For purposes of this description and in the claims, the term “multimedia content” is defined as including programming, as well as, any other combination of text, graphics, video, animation, or sound, and/or other media content that may be output in an integrated fashion.
In one embodiment, the present invention is implemented in a system that uses a conventional television screen or other display unit to display information and includes a set-top box or a similar Internet terminal that has been adapted to perform operations that include receiving and outputting multimedia content, composing, sending and receiving email, browsing the World Wide Web (“Web”), accessing other segments of the Internet, and otherwise displaying information. An Internet terminal typically uses standard telephone lines, Integrated Services Digital Network (“ISDN”) lines, cable lines associated with cable television service, or the like, to connect to the Internet or other wide area networks. Embodiments of the present invention may utilize unidirectional “broadcast” type transport networking or bi-directional networking.
Processing system 212 includes a signal input interface 218, which receives programming from an external signal source. Programming is transmitted from an external signal source to signal input 218 via a programming input line, which may be a cable or optic connection, a terrestrial antenna system, a satellite system, or any device or system capable of transmitting multimedia content to processing system 212. Although only one signal input interface is illustrated, processing system 212 may be configured with a plurality of signal input interfaces similar to signal input interface 218.
Processor system 212 also includes a user input interlace 224, which receives input from an input device such as a remote control, keyboard, microphone, or any other device capable of generating electronic instructions for processing system 212. An input device may be communicatively coupled to processing system 212 over an input link so as to enable such control. Input devices may generate electronic instructions over an input link in response to preprogrammed data or in response to a viewer pressing buttons on the input device.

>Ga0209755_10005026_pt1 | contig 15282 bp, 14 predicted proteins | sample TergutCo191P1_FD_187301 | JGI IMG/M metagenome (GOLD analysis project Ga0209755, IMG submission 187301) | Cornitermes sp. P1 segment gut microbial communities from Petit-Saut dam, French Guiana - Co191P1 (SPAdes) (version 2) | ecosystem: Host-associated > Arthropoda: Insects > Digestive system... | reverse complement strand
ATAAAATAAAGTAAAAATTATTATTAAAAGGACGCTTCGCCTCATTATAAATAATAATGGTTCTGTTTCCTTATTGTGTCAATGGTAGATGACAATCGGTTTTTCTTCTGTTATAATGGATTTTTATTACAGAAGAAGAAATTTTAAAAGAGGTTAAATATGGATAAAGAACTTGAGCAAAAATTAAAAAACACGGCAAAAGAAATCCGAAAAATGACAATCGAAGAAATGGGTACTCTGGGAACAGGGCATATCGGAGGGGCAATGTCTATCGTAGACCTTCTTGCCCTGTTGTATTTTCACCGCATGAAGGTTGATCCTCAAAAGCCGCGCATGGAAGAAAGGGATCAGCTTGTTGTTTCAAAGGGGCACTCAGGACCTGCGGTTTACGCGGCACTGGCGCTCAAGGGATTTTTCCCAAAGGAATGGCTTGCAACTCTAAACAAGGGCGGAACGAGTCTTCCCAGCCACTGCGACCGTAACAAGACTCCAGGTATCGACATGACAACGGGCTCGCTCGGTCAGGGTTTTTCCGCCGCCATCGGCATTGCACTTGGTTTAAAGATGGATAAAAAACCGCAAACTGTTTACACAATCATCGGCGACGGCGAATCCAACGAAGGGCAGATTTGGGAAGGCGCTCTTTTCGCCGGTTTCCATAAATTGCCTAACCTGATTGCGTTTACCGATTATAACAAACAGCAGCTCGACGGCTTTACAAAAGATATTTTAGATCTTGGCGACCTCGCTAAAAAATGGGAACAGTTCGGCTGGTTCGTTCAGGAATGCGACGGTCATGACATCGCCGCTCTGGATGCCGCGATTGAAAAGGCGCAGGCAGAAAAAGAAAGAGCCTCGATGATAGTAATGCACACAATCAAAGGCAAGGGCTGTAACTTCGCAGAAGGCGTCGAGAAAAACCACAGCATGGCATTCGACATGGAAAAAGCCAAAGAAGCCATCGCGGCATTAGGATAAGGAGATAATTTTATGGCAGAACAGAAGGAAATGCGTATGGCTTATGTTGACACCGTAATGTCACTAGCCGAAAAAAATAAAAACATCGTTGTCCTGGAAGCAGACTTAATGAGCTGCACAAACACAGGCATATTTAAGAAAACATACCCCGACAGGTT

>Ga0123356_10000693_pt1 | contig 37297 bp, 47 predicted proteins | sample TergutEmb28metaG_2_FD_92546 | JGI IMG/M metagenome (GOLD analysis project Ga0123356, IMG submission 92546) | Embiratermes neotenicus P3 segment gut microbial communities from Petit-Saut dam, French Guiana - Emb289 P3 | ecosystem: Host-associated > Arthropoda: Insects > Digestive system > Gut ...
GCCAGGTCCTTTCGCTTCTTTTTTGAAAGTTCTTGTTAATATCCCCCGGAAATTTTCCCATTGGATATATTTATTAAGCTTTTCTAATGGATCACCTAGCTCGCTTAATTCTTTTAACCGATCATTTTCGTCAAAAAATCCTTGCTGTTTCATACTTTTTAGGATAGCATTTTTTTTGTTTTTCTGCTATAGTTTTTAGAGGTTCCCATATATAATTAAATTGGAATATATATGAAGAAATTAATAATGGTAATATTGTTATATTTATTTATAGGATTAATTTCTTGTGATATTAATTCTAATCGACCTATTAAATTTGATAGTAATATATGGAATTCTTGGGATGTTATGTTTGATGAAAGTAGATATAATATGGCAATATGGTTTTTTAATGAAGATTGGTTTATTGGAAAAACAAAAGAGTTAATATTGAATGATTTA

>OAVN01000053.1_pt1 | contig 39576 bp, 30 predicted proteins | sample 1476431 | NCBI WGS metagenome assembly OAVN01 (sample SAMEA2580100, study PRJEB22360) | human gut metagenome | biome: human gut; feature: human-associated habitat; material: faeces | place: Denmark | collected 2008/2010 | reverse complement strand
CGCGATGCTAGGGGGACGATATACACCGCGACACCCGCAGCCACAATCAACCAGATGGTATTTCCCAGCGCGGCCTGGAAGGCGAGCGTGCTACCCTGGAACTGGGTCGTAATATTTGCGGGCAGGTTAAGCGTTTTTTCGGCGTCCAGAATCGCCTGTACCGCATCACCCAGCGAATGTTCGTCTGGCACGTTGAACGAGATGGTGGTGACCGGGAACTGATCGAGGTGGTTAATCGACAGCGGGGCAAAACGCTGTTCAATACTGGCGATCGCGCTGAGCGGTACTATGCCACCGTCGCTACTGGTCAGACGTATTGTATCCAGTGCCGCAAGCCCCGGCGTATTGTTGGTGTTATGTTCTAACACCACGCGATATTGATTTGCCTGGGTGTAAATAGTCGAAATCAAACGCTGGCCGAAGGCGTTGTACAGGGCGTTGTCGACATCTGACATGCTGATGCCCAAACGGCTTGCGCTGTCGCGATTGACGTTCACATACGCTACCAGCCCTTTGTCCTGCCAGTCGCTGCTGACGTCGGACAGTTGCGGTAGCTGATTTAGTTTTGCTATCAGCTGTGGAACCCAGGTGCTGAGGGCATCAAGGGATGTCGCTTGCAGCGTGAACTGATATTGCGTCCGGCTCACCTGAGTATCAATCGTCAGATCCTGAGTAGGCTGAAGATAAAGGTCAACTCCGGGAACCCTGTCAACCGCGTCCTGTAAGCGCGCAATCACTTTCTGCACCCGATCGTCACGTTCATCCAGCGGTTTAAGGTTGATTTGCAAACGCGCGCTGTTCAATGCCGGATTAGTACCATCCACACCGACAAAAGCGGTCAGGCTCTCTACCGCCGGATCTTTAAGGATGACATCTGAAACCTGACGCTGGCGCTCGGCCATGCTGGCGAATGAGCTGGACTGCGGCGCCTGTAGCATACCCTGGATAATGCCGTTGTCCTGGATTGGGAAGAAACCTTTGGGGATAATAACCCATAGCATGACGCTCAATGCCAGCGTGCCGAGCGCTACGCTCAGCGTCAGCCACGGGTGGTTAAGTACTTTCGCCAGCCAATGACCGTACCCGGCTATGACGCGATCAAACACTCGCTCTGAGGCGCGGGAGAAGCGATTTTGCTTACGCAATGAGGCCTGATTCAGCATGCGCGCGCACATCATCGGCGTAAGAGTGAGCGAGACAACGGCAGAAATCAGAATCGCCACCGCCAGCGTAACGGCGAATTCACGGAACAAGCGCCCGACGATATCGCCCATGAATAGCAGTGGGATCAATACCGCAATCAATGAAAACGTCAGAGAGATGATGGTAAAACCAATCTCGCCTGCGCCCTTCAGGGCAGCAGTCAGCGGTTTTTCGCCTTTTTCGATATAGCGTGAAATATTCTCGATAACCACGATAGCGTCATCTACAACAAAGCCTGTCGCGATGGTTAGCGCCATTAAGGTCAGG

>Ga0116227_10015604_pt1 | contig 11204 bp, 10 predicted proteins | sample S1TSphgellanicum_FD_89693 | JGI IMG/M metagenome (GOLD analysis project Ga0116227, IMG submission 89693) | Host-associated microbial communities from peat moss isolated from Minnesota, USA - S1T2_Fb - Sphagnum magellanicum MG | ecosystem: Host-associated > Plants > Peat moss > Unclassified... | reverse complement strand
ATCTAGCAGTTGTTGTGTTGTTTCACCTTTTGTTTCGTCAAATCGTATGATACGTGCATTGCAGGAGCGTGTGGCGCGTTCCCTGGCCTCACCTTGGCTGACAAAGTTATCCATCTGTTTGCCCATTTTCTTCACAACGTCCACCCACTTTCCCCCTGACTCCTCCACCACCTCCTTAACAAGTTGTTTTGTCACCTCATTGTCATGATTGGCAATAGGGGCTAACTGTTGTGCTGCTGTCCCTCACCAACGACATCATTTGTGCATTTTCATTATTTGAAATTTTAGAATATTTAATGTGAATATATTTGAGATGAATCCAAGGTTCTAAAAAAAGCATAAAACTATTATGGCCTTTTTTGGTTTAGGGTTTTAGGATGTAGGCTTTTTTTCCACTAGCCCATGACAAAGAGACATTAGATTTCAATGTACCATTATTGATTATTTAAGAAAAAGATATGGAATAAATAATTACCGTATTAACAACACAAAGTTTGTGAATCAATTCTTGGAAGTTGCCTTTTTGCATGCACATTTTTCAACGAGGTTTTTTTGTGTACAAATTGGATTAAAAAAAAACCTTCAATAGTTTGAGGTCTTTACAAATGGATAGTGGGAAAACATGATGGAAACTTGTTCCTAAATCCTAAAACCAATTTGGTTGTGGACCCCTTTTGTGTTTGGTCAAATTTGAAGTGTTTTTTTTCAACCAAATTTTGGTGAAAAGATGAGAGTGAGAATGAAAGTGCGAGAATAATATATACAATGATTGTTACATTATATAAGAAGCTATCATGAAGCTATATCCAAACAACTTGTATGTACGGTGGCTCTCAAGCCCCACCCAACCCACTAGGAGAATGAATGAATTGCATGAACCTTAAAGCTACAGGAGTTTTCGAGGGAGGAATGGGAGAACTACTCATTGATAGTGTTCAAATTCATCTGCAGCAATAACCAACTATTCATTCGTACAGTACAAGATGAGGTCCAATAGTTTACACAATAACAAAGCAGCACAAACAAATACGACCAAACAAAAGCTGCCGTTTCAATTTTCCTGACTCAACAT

Processing unit 236, which may execute computer-executable instructions implemented in software and/or hardwired logic circuitry, controls the operation of processing system 212. Processing unit 236 may execute computer-executable instructions designed to implement features of processing system 212, including features of the present invention. Processing unit 236 is coupled via system bus 240, which also interconnects various other system components, such as system memory 242, mass storage device 244, user input interface 224, and signal input 218. Instructions, data, and other software necessary for the operation of processing unit 236 may be stored in system memory 242, such as in read-only memory (“ROM”) and/or in random-access memory (“RAM”), and/or in mass storage device 244. System memory 242 and mass storage device 244 are communicatively coupled to processing unit 236 so that processing unit 236 may read data from and may write data system memory 242 and mass storage device 244.
Mass storage device 244 may be a magnetic hard disk, a flash memory card, or any other magnetic or optical mass memory device that is capable of storing large amounts of data. Mass storage device 244 may also be used to record video data, in which case, processing system 212 functions as a digital video recorder.
In an embodiment where processing system 212 is associated with a multimedia transport system, processing system 212 communicates with a remote computer, such as a video on demand server, via a wide area network, a wireless link, or other means for establishing communications over a WAN that may be internal or external to processing system 212.
Referring now to signal input interface 218, if the signal on a programming input line includes multiple channels, a tuner included in signal input 218 tunes to a selected channel in the signal. Multiple tuners may be used to provide enhanced viewing features, such as picture-in-picture, recording one channel while viewing another, and recording a plurality of channels simultaneously. A signal decoder may be included in signal input interface 218, which decodes video data from a compressed video format (e.g. MPEG or MPEG-2) and performs the appropriate subsampling operations. In embodiments where the processing system 212 includes multiple tuners, processing system 212 may also include multiple signal decoders to perform decoding operations disclosed, which enable the image displayed on a display device to have a picture-in-picture, split-screen, or other multiple-window format.